Saturday, February 2, 2013

Guess Who

I became reacquainted with the genius of The Guess Who several years ago when I took a “greatest hits” compilation from the library. While I enjoy their music, I have a memory about the Guess Who that goes beyond the music. It’s a small point and personal, but strong.

I was five years old when The Guess Who, a Canadian band, hit it big in the U.S. with the song “These Eyes” off their “Wheatfield Soul” album. It’s a hauntingly passionate song made even more so by Burton Cummings’ voice whose heartbreak seems on the verge of bursting out (as indeed it eventually does). Cummings’ vocal style has a slight feral screech to it, as if he’s trying to keep himself from letting lose in each song (an attempt that usually fails by the end of the songs).

Jim Kale’s bass line is as solid as the vocal in directing the tone. Adding to the subtle mix is the sturdy twang of Randy Bachmann’s guitar and Garry Peterson’s restrained drumming.

Peterson’s drumming is more pronounced in the song “No Sugar Tonight/New Mother Nature” Cummings sounds more disappointed than torn apart that he has no girl to hang with. Where in “These Eyes” he sang the lyrics vindictively, there’s a playful disappointment in “No Sugar” leading one to think that the woman he’s missing isn’t so much a deep lover as much as she is a friend with benefits. By the time the song morphs into “The New Mother Nature,” it’s taken on a whole new dynamic. When Bachman originally presented his “No Sugar Tonight” to the record company it was decided the song was too short, so Cummings’ song “New Mother Nature” was added to it to flesh it, The transition from one song to another is surprisingly smooth, even with the lyrics though it seems apparent that there are two relationship dynamics going on in narrative.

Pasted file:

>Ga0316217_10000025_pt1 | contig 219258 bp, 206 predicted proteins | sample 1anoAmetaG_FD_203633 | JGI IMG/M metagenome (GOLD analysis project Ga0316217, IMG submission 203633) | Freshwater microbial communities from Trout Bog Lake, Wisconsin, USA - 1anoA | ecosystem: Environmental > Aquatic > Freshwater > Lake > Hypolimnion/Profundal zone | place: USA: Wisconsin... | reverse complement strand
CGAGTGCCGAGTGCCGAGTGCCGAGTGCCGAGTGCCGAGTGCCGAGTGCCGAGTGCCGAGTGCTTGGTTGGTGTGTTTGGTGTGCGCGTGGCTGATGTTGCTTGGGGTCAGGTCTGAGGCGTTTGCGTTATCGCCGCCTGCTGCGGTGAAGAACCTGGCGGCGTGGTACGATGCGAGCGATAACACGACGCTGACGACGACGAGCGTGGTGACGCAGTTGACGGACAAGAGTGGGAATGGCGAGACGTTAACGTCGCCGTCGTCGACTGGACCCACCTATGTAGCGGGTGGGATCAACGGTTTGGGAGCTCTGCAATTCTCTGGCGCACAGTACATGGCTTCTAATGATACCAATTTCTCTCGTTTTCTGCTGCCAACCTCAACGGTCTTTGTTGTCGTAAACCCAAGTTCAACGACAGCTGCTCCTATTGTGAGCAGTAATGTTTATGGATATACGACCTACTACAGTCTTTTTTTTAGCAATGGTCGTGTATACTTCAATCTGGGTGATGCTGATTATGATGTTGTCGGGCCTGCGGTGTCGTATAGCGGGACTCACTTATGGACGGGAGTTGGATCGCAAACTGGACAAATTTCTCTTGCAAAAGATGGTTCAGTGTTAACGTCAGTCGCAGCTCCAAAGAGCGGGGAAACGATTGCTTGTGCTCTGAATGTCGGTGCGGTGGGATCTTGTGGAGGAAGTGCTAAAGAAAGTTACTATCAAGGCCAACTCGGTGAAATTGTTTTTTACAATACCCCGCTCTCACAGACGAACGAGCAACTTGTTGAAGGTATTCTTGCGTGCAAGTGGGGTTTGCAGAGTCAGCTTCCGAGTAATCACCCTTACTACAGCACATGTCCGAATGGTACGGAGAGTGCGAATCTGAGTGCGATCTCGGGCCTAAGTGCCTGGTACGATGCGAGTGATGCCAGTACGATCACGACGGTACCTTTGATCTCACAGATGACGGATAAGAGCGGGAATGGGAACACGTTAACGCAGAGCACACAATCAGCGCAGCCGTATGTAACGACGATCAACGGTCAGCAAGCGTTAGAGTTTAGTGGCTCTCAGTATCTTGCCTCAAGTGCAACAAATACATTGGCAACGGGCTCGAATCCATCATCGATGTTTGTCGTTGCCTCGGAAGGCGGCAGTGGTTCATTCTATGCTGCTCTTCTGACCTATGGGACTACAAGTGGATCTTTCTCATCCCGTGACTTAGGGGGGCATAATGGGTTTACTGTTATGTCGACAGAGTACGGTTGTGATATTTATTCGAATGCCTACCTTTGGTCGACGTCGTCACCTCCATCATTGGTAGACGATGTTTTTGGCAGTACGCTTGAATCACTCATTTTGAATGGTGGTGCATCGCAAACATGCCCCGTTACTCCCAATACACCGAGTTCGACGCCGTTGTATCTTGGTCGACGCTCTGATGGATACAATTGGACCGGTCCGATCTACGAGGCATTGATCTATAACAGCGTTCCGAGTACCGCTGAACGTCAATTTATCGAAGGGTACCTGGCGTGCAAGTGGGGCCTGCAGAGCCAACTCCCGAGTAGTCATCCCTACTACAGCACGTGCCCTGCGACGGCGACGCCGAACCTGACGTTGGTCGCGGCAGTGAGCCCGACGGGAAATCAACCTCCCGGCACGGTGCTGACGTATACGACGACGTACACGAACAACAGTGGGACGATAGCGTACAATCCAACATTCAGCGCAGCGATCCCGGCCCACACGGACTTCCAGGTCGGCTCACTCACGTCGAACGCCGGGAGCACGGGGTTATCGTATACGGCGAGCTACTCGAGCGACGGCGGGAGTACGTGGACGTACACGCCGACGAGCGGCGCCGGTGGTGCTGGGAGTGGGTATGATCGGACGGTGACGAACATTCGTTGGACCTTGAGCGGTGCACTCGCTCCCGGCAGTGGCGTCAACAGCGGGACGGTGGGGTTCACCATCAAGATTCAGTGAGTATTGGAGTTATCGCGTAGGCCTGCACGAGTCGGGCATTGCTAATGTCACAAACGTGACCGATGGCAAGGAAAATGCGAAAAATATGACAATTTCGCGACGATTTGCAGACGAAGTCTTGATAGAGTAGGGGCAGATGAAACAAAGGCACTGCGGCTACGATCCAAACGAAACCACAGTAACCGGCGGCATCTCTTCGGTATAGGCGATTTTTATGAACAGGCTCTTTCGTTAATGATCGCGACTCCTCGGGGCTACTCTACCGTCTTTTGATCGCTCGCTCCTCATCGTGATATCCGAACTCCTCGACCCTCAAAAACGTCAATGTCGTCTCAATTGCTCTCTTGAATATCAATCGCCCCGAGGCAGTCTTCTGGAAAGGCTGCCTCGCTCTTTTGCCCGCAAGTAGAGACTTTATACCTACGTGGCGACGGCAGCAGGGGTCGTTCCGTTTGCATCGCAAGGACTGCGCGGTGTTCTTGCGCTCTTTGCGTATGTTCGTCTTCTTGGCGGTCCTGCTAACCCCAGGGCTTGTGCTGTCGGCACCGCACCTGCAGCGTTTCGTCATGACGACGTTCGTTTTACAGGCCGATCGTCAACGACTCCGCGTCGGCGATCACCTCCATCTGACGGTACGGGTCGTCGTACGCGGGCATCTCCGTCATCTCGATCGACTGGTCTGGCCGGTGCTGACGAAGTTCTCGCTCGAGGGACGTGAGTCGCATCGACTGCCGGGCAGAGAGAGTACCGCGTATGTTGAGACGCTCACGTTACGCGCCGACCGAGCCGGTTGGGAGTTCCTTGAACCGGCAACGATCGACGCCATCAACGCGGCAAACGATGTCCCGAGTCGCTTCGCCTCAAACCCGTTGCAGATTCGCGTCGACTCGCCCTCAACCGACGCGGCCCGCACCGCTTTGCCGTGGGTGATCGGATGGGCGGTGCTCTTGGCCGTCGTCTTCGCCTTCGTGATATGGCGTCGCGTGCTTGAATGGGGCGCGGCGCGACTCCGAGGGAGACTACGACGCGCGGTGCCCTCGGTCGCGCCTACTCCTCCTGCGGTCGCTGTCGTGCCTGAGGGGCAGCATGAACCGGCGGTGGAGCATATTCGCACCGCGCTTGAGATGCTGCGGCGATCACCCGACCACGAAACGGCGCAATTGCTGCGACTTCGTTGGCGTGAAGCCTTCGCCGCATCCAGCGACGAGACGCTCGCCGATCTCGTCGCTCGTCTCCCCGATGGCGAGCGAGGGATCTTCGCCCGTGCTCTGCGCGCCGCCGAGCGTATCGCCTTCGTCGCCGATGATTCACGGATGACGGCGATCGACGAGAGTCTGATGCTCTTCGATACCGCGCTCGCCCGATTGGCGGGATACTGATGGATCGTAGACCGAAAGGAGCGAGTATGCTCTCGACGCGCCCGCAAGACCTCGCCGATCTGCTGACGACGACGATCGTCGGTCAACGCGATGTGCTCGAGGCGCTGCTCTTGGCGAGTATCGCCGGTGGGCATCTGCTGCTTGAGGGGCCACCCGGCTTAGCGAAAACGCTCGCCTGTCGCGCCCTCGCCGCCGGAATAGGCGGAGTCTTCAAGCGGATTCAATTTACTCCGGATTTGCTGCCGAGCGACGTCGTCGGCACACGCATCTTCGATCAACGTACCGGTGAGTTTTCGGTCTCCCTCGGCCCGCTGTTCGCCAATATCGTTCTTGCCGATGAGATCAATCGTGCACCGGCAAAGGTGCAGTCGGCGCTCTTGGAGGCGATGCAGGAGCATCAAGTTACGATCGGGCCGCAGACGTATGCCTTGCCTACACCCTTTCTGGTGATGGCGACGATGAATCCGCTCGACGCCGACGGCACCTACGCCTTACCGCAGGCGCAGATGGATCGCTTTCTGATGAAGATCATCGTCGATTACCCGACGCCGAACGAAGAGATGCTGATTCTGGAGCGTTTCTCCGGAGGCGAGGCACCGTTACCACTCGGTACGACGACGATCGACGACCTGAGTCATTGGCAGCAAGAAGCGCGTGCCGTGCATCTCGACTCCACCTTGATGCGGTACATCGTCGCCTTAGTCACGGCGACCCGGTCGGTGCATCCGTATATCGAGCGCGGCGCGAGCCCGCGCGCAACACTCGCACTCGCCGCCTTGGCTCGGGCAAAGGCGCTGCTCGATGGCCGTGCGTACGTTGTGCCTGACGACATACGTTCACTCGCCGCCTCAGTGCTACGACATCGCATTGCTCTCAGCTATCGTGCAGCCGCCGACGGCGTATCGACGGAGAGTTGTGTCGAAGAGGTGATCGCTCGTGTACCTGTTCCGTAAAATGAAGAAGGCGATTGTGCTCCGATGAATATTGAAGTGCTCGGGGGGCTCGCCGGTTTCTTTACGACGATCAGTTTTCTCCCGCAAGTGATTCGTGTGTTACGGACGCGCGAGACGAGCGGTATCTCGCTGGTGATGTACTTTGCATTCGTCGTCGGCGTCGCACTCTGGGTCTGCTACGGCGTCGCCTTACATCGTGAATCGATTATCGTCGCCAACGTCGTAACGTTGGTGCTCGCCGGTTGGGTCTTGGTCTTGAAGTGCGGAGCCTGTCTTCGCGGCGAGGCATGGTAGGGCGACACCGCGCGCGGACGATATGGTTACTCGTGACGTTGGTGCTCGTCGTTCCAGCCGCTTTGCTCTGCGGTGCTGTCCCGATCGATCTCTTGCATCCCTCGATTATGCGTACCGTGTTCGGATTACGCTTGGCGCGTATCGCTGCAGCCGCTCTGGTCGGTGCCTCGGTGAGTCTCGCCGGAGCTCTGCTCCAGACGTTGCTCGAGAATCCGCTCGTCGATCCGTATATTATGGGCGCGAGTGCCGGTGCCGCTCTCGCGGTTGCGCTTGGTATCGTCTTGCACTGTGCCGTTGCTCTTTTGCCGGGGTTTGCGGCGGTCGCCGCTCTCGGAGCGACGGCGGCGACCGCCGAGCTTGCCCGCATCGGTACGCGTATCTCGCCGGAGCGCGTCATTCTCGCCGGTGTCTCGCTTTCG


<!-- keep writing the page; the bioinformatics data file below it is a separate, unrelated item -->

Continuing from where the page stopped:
The group had a funk/rock fusion thing going on in “American Woman,” the guitar lick prominent and memorable. It’s a perfect song for throaty vocals. I once had a debate with someone who accused the group of misogyny based on the lyrics of this song. What he didn’t understand was that the song isn’t about an actual American woman but rather about America itself. Released during the Vietnam War, it alluded to America’s imperial tendencies which flared up during the cold war and came to a head in the Vietnam conflict. The lyrics are simple and succinct. Unfortunately, over time, a misunderstanding has developed about the meaning and some Americans have acquired a curious patriotism about a song created by a Canadian rock band that wasn’t allowed to perform it for the U.S. President when they appeared before Nixon in 1970 because of what was considered at the time the song’s anti-American lyrics.

“Undun” is another haunting melody if perhaps lighter than “These Eyes” thanks to a flute swirling around the lyrics. Again, the bass helps forge the path while the drumming lays a consistent foundation to help guide the way. Though Cummings voice is more restrained, the growl does come out a bit later in the song as if to underscore the seriousness of the situation. The arrangement, more gentle then many of their songs, fits the helplessness of the lyrics as the singer recounts the tale of a woman’s hope lost.